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Technical Is my block junk? Freeze crack.....

Discussion in 'The Hokey Ass Message Board' started by RMR&C, May 12, 2019.

  1. RMR&C
    Joined: Dec 26, 2009
    Posts: 3,035

    RMR&C
    Member
    from NW Montana

    Pulled my avatar coupe out of winter storage the other day and noticed a small puddle of coolant under the engine. Figured it was a minor leak somewhere. After some looking, found a 3 inch crack in the side of the block about a 1/2" below the deck.
    Looks like a freeze crack? It was in an unheated building and the coolant tested to -20. It did get that cold here over winter...
    Anyway, I was wondering how bad this is. No coolant in the oil, and it just weeps a bit after the engine cools. While at running temp it expands enough to seal it up.
    Will this crack keep expanding? Does it weaken the deck surface? Stop leak and run it? Replace block? DSCN1008.JPG DSCN1011.JPG
     
  2. RMR&C
    Joined: Dec 26, 2009
    Posts: 3,035

    RMR&C
    Member
    from NW Montana

    Forgot to add, the engine is a small block Chevy if it matters.
     
  3. Deuces
    Joined: Nov 3, 2009
    Posts: 16,874

    Deuces
    Member
    from Michigan

    It could be repaired.... You might have to pull the motor out and disassemble it....
     
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  4. Deuces
    Joined: Nov 3, 2009
    Posts: 16,874

    Deuces
    Member
    from Michigan

    If it's a 350, your better off replacing the block...
     
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  5. ROADSTER1927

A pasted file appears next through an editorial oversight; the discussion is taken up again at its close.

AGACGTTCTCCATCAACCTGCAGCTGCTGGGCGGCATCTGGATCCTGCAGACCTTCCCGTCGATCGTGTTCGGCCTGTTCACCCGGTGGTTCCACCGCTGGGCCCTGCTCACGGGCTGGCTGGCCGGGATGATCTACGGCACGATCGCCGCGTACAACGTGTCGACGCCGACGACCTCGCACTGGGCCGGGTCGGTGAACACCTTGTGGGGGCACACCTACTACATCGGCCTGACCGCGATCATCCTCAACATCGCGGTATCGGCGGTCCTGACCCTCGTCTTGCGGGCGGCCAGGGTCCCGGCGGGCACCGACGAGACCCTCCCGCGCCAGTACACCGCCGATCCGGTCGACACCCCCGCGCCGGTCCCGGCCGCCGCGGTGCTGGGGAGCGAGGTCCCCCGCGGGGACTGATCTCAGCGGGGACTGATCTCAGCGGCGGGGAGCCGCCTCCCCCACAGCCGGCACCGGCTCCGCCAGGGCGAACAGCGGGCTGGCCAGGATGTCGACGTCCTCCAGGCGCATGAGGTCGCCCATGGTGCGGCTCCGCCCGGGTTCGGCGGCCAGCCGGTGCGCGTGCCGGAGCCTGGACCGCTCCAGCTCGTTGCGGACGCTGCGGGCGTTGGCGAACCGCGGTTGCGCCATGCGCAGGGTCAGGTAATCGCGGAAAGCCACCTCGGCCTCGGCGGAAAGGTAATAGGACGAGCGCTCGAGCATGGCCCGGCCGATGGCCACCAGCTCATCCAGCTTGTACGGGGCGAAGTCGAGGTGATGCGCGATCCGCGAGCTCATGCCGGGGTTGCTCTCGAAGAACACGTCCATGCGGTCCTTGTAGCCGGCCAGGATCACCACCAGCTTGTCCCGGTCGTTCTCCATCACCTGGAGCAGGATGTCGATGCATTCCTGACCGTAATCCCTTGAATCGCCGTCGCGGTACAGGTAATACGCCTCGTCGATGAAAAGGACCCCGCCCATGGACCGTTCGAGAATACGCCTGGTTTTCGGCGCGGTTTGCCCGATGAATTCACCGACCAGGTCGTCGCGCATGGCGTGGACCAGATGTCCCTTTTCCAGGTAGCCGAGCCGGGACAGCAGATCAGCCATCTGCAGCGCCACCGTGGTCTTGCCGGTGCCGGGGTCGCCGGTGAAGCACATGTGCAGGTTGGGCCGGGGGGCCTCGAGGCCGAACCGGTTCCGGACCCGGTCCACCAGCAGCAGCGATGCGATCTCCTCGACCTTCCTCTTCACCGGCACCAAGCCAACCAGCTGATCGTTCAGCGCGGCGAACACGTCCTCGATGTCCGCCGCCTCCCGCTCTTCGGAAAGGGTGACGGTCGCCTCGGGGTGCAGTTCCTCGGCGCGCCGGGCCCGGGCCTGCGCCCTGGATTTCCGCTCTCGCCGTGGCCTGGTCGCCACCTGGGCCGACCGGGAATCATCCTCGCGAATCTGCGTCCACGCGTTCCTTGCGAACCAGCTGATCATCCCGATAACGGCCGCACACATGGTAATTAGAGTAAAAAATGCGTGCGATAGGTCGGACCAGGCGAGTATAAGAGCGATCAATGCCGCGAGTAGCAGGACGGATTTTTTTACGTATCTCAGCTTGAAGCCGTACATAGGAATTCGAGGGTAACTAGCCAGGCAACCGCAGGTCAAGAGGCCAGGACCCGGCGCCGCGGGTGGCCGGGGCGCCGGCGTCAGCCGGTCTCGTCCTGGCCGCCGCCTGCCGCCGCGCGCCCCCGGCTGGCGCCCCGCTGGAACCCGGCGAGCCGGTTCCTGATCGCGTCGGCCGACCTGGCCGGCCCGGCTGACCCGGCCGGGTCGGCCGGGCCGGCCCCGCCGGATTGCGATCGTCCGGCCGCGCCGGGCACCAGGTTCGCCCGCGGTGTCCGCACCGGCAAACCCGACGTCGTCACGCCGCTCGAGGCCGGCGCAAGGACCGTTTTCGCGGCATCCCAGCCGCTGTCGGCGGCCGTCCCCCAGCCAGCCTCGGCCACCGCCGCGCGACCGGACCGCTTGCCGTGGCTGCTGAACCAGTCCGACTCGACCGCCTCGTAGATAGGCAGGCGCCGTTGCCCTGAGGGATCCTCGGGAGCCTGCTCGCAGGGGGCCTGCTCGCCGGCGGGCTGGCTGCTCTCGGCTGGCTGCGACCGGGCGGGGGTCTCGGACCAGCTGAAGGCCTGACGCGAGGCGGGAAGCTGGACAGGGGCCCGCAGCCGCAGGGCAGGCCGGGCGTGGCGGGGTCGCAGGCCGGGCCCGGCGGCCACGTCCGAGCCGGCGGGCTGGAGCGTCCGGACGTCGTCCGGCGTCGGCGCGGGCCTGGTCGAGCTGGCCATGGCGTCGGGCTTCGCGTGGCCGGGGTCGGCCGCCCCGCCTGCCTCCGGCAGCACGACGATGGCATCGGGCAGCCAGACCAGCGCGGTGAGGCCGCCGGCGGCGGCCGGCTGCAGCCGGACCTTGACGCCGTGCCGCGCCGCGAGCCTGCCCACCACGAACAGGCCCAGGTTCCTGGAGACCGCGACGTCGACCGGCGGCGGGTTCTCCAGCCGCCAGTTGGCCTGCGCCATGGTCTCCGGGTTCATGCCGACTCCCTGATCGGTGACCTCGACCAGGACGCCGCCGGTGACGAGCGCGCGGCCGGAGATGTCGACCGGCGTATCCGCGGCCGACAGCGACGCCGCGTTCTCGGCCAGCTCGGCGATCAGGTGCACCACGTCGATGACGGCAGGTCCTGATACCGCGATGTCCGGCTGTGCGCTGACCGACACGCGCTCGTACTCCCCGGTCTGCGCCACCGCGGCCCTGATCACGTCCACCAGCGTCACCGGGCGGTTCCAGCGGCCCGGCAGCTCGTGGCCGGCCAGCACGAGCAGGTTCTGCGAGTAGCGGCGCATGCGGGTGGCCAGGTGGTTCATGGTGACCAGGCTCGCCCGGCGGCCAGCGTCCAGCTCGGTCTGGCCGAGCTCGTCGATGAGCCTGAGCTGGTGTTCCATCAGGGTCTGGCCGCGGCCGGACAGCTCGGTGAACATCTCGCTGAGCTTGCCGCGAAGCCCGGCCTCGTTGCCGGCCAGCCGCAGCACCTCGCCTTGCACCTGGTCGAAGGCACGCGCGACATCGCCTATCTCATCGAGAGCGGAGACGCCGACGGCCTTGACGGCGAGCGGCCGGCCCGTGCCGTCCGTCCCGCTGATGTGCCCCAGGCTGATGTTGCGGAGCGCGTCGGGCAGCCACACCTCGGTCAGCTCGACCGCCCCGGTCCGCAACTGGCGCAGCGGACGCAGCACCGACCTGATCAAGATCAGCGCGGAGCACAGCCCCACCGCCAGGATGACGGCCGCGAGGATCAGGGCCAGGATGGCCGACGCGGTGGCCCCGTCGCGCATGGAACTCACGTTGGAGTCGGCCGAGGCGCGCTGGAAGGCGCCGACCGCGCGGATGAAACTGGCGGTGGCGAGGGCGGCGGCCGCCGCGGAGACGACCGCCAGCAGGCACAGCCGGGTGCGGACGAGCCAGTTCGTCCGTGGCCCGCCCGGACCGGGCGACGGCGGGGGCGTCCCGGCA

Joined: Feb 14, 2009
    Posts: 2,522

    ROADSTER1927
    Member

    I would peen it with a ballpeen hammer from both top and bottom. Them run some block sealer in the antifreeze. You can also coat the outside with some good epoxy.
     
  6. jaw22w
    Joined: Mar 2, 2013
    Posts: 667

    jaw22w
    Member
    from Indiana

    I have welded cast iron successfully in the past. Preheat and nickel rod. I have also failed miserably. Welding cast iron can be a tricky thing. That being said, I would never even attempt that repair. It might could be done, but WHY? There are at least a couple million sbc blocks out there with no cracks. If that were mine I would clean off that area real well, slap some JB Weld on it and drive the shit out of it while I was looking for or building a replacement.
     
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  7. RMONTY
    Joined: Jan 7, 2016
    Posts: 1,272

    RMONTY
    Member

    If you were a machine shop owner from Sulphur Springs TX and you had a cracked block in your shop truck you would have invented and used this:

    How It All Began: A Mom and Pop Operation
    The J-B Weld Company was founded in 1969 by Sam and Mary Bonham. Sam had discovered a need for a “cold weld” product to use in his truck service garage, instead of traditional torch welding. Working with a Texas A&M chemist, he formulated an original “tougher than steel” two-part epoxy and named it J-B Weld. Sam and Mary soon went from selling the product out of their car to auto parts jobbers across Texas, to selling it in stores throughout the U.S. and internationally.